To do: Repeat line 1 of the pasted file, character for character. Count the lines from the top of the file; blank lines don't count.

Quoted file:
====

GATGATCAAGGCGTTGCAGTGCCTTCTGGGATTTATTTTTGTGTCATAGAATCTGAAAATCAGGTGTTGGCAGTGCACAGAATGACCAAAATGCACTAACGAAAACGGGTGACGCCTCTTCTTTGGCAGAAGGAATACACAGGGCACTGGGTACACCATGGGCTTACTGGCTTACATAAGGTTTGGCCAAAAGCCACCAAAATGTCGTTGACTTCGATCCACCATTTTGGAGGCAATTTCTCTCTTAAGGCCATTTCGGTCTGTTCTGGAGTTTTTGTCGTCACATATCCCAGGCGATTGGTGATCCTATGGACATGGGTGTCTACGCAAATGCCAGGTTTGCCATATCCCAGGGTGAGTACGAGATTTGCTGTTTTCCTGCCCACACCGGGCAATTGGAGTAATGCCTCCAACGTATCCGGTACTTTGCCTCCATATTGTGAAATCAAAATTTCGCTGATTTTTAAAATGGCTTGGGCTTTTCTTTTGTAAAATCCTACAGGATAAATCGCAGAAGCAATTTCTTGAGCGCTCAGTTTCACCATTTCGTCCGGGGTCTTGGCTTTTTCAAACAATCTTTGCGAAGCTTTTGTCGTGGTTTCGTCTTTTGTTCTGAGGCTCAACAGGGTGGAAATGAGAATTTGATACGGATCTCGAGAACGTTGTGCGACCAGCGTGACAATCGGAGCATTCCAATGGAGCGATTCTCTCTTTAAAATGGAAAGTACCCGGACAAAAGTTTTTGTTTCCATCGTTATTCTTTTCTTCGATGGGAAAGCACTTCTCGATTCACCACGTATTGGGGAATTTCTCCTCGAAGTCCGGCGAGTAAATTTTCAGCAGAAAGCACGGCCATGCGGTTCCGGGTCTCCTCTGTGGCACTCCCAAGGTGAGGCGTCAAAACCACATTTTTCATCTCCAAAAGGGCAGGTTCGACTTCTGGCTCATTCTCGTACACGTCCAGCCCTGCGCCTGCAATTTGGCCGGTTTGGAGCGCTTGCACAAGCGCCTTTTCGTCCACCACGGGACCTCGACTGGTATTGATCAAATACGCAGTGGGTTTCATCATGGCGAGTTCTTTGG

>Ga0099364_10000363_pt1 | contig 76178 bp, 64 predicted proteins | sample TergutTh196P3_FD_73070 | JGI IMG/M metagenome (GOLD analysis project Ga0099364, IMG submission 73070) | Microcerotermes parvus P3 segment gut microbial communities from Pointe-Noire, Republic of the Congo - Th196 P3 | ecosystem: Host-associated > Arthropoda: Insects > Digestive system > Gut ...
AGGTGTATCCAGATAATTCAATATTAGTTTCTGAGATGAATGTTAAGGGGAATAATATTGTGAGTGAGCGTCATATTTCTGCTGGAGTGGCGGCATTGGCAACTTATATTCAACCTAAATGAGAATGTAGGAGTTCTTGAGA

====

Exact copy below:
GATGATCAAGGCGTTGCAGTGCCTTCTGGGATTTATTTTTGTGTCATAGAATCTGAAAATCAGGTGTTGGCAGTGCACAGAATGACCAAAATGCACTAACGAAAACGGGTGACGCCTCTTCTTTGGCAGAAGGAATACACAGGGCACTGGGTACACCATGGGCTTACTGGCTTACATAAGGTTTGGCCAAAAGCCACCAAAATGTCGTTGACTTCGATCCACCATTTTGGAGGCAATTTCTCTCTTAAGGCCATTTCGGTCTGTTCTGGAGTTTTTGTCGTCACATATCCCAGGCGATTGGTGATCCTATGGACATGGGTGTCTACGCAAATGCCAGGTTTGCCATATCCCAGGGTGAGTACGAGATTTGCTGTTTTCCTGCCCACACCGGGCAATTGGAGTAATGCCTCCAACGTATCCGGTACTTTGCCTCCATATTGTGAAATCAAAATTTCGCTGATTTTTAAAATGGCTTGGGCTTTTCTTTTGTAAAATCCTACAGGATAAATCGCAGAAGCAATTTCTTGAGCGCTCAGTTTCACCATTTCGTCCGGGGTCTTGGCTTTTTCAAACAATCTTTGCGAAGCTTTTGTCGTGGTTTCGTCTTTTGTTCTGAGGCTCAACAGGGTGGAAATGAGAATTTGATACGGATCTCGAGAACGTTGTGCGACCAGCGTGACAATCGGAGCATTCCAATGGAGCGATTCTCTCTTTAAAATGGAAAGTACCCGGACAAAAGTTTTTGTTTCCATCGTTATTCTTTTCTTCGATGGGAAAGCACTTCTCGATTCACCACGTATTGGGGAATTTCTCCTCGAAGTCCGGCGAGTAAATTTTCAGCAGAAAGCACGGCCATGCGGTTCCGGGTCTCCTCTGTGGCACTCCCAAGGTGAGGCGTCAAAACCACATTTTTCATCTCCAAAAGGGCAGGTTCGACTTCTGGCTCATTCTCGTACACGTCCAGCCCTGCGCCTGCAATTTGGCCGGTTTGGAGCGCTTGCACAAGCGCCTTTTCGTCCACCACGGGACCTCGACTGGTATTGATCAAATACGCAGTGGGTTTCATCATGGCGAGTTCTTTGG